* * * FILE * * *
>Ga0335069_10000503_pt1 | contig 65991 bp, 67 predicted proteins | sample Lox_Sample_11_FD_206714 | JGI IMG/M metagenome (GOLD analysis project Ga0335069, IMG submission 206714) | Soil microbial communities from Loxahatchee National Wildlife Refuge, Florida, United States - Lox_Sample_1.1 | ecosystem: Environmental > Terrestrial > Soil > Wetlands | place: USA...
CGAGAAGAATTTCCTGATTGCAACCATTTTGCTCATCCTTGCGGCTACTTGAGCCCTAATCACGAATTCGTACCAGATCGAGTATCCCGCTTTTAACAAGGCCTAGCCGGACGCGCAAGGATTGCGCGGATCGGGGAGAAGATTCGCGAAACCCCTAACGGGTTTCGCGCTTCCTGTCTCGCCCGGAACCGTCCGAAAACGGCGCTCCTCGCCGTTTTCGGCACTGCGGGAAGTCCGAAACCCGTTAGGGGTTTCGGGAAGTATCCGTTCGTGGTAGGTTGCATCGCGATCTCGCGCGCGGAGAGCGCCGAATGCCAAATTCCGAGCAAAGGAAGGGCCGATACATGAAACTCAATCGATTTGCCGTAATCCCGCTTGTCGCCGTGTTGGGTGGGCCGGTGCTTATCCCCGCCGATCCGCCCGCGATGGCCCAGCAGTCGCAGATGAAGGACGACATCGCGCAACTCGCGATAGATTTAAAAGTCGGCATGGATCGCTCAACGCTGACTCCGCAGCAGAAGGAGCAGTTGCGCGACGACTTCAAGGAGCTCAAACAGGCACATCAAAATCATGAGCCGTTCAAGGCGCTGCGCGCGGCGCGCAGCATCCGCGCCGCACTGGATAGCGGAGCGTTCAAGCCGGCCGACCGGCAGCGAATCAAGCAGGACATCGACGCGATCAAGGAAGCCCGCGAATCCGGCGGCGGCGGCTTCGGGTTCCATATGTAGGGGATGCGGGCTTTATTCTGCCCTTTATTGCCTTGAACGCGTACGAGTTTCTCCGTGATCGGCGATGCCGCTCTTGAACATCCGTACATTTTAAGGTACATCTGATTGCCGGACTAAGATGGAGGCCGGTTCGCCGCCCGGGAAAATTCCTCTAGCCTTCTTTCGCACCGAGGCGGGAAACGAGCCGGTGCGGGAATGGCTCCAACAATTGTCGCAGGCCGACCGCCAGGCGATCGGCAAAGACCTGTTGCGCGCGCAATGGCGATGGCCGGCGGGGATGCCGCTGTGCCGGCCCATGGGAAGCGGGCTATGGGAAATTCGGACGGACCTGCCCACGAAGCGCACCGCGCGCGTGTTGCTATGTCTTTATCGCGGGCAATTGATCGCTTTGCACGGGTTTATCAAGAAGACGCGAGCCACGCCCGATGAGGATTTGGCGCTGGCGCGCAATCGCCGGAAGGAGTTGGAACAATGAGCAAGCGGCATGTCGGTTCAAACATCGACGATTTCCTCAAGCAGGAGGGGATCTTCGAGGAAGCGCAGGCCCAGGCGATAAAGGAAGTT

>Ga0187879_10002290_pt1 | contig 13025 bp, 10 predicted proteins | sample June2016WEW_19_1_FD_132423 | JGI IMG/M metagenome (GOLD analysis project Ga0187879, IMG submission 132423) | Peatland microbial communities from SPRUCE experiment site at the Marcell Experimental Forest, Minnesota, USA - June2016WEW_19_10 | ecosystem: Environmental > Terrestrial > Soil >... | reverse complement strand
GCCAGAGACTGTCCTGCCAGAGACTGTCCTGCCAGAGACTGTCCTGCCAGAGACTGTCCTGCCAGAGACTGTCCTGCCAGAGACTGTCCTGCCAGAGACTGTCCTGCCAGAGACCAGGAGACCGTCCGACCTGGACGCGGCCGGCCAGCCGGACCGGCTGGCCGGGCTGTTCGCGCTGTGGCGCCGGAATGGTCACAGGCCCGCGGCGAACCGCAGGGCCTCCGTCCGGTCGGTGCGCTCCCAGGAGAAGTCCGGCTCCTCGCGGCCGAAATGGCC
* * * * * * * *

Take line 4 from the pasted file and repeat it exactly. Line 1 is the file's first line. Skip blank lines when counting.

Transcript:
GCCAGAGACTGTCCTGCCAGAGACTGTCCTGCCAGAGACTGTCCTGCCAGAGACTGTCCTGCCAGAGACTGTCCTGCCAGAGACTGTCCTGCCAGAGACTGTCCTGCCAGAGACCAGGAGACCGTCCGACCTGGACGCGGCCGGCCAGCCGGACCGGCTGGCCGGGCTGTTCGCGCTGTGGCGCCGGAATGGTCACAGGCCCGCGGCGAACCGCAGGGCCTCCGTCCGGTCGGTGCGCTCCCAGGAGAAGTCCGGCTCCTCGCGGCCGAAATGGCC